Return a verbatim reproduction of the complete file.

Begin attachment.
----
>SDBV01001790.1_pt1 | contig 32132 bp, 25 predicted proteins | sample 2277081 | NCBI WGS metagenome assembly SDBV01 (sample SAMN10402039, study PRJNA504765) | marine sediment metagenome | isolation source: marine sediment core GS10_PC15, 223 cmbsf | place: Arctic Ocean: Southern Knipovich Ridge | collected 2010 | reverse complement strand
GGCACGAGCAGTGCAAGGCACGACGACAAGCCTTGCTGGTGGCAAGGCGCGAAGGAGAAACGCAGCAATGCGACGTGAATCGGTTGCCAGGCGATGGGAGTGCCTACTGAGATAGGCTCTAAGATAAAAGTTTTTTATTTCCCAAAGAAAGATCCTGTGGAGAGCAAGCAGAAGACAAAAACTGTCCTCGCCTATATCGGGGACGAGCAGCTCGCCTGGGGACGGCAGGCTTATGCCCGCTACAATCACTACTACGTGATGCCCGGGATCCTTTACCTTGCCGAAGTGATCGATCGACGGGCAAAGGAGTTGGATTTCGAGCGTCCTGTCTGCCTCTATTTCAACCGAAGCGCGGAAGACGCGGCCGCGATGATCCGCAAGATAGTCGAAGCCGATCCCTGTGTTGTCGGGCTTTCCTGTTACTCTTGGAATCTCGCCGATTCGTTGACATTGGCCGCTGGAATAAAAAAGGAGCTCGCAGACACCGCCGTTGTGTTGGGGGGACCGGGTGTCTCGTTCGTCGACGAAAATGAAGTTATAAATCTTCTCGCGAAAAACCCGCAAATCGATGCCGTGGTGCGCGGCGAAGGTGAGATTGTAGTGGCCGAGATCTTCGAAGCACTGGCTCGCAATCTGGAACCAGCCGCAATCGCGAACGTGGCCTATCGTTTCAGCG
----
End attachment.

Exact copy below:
>SDBV01001790.1_pt1 | contig 32132 bp, 25 predicted proteins | sample 2277081 | NCBI WGS metagenome assembly SDBV01 (sample SAMN10402039, study PRJNA504765) | marine sediment metagenome | isolation source: marine sediment core GS10_PC15, 223 cmbsf | place: Arctic Ocean: Southern Knipovich Ridge | collected 2010 | reverse complement strand
GGCACGAGCAGTGCAAGGCACGACGACAAGCCTTGCTGGTGGCAAGGCGCGAAGGAGAAACGCAGCAATGCGACGTGAATCGGTTGCCAGGCGATGGGAGTGCCTACTGAGATAGGCTCTAAGATAAAAGTTTTTTATTTCCCAAAGAAAGATCCTGTGGAGAGCAAGCAGAAGACAAAAACTGTCCTCGCCTATATCGGGGACGAGCAGCTCGCCTGGGGACGGCAGGCTTATGCCCGCTACAATCACTACTACGTGATGCCCGGGATCCTTTACCTTGCCGAAGTGATCGATCGACGGGCAAAGGAGTTGGATTTCGAGCGTCCTGTCTGCCTCTATTTCAACCGAAGCGCGGAAGACGCGGCCGCGATGATCCGCAAGATAGTCGAAGCCGATCCCTGTGTTGTCGGGCTTTCCTGTTACTCTTGGAATCTCGCCGATTCGTTGACATTGGCCGCTGGAATAAAAAAGGAGCTCGCAGACACCGCCGTTGTGTTGGGGGGACCGGGTGTCTCGTTCGTCGACGAAAATGAAGTTATAAATCTTCTCGCGAAAAACCCGCAAATCGATGCCGTGGTGCGCGGCGAAGGTGAGATTGTAGTGGCCGAGATCTTCGAAGCACTGGCTCGCAATCTGGAACCAGCCGCAATCGCGAACGTGGCCTATCGTTTCAGCG